But her inspiration didn't stop there. She also made us believe in short stories again.
We swore off short stories after too many years of English university education and mornings spent reading The New Yorker. Short stories these days seem a fast way to a nice day of feeling depressed. Enter Colwin's three collections of short stories.
She wrote what she knew - middle to upper class New Yorkers, well-educated and sometimes intimidatingly well-off. Her characters are usually of the wealthy, entitled and unthinkingly privileged class whose unconscious assumptions of centrality are part of what we find so off-putting in much high-end literary fiction.
But Colwin's characters are heartfelt, even when she is skewering pretensions and sketching swift, Austenesque portraits that deflate stereotypes but recognize true archetypes. We empathized with her characters nearly instantly; her young, up and coming professionals and academics struggling with insecurity, affairs of the heart, and the confusion and wonder of new marital states are both achingly familiar in their emotions and funny as all get-out in their expressiveness.
Colwin is an entertaining storyteller - one of those rare ones you stay up until 2am reading, yet one with stories you feel deep down are good for you. They feel true and real emotionally, yet delicious.
In this way they are not so different from her cooking and her palate. She was a wonderfully home-centered cook; she used to stuff little pats of fussy flavored butters under the skin of her roast chicken, she says in one essay, but gave it up in exhaustion after she had her daughter, and then found her own style of simple home cooking that managed to be both exotically delicious and comfortingly familar.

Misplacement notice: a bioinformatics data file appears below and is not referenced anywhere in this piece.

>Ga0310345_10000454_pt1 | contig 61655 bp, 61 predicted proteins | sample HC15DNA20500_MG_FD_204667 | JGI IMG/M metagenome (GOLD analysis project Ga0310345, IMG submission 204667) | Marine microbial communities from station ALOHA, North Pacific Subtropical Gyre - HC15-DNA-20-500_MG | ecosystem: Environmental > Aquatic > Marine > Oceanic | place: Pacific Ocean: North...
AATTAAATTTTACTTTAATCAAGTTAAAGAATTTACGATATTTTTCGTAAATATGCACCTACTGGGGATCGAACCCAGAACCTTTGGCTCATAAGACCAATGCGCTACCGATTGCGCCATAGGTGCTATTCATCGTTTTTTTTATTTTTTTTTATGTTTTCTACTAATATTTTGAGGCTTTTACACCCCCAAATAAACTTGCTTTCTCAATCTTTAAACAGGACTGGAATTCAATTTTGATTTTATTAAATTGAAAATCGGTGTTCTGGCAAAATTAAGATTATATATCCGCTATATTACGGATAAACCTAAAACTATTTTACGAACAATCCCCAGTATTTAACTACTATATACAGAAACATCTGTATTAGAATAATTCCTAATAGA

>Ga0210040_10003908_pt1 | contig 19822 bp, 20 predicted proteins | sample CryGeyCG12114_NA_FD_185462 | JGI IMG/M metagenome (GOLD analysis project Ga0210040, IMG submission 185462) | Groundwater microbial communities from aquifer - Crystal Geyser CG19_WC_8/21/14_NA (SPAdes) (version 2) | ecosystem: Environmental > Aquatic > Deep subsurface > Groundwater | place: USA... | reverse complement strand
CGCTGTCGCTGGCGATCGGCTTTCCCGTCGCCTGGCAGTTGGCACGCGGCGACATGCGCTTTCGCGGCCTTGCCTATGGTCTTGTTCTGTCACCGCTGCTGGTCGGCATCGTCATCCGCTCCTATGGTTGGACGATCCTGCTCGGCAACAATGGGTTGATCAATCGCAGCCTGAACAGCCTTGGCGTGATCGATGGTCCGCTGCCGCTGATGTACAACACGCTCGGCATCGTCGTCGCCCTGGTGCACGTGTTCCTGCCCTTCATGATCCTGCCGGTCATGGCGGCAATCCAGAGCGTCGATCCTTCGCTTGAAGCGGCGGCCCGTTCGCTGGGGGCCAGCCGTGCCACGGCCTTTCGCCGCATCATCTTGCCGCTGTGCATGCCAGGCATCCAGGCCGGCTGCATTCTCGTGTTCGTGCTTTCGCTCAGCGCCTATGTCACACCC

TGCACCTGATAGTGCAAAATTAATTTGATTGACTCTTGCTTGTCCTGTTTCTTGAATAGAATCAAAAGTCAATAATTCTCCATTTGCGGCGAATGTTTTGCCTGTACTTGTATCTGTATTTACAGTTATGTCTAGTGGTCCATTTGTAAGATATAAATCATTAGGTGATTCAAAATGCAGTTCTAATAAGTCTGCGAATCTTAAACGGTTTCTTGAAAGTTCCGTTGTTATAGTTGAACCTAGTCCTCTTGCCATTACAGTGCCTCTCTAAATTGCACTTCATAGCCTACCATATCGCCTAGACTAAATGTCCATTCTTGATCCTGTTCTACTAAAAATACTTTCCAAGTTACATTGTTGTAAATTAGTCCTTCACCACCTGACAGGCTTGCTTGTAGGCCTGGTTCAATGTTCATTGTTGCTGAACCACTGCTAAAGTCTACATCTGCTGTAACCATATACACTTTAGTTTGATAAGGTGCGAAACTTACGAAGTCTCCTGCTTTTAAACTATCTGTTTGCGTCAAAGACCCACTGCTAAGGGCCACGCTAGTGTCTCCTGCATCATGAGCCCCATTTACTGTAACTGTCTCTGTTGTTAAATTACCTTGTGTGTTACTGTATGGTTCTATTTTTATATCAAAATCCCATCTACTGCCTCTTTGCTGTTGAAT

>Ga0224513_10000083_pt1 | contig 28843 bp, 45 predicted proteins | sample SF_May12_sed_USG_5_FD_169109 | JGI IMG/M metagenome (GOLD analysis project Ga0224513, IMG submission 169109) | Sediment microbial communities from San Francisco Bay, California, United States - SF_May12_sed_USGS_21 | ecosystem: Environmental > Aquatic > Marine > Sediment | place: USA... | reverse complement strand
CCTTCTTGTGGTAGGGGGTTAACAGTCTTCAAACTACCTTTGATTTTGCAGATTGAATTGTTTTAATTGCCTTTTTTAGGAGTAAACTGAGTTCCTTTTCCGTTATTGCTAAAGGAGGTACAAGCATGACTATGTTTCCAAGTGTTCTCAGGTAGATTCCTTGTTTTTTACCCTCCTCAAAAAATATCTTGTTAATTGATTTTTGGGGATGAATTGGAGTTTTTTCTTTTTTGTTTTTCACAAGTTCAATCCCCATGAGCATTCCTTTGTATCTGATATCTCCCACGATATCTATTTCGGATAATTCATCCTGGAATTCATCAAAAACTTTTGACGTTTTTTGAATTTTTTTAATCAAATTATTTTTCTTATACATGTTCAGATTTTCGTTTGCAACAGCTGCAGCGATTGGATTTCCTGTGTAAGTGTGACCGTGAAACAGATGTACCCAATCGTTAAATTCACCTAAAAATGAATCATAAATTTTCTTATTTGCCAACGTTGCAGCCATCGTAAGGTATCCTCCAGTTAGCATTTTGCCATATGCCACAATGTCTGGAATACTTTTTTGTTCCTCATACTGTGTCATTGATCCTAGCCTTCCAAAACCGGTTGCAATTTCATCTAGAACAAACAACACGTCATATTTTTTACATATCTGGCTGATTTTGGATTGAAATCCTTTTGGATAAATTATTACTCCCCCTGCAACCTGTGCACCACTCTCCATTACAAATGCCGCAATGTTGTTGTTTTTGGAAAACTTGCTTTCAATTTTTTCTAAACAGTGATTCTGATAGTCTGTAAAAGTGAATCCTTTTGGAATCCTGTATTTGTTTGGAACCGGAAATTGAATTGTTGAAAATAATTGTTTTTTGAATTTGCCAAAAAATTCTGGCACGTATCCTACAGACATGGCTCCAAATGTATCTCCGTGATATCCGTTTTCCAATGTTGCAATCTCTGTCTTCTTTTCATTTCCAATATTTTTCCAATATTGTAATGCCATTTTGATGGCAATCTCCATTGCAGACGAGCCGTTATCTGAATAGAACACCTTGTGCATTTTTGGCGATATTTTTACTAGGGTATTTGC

She cooked food that deep down was good for you - nourishing to the soul, unpretentious to the core, and yet honest and thorough - not accepting the tricks and lies of the food industry that tells us cooking is hard. It's not hard, she says, and she bakes bread on her own time, makes jam and chutney, and many, many roast chickens to prove it.
Her interest in food didn't stop in her novels and short stories, too; key points turn on food in some of her stories. We especially love some of the food scenes in Happy All the Time and the hilariously awful catering stories from one character in A Big Storm Knocked it Over.
Laurie Colwin died very young, and we are so sad that we won't ever see a new novel or short story from her. We owe her a great debt - short stories that are elegant, funny, and addictive; melancholy without depression; sweet without saccharine. And we owe her the debt of enormous inspiration in the kitchen; we've read her essays so many times sometimes we feel we hear her voice in our ear.
What's your favorite Laurie Colwin book, short story, or essay? We always come back to her love of lime pickle and fermented black beans - such an unabashed love of salt! We also love her rather autobiographical character of Misty, the prickly, overly intelligent girl in Happy All the Time - she feels so real. And when she finally lets her guard down, the imagery is pitch perfect, for she feels "as well-placed in the universe as a fresh loaf of bread." (Hat tip to Jen at Bakerina for that great bit.)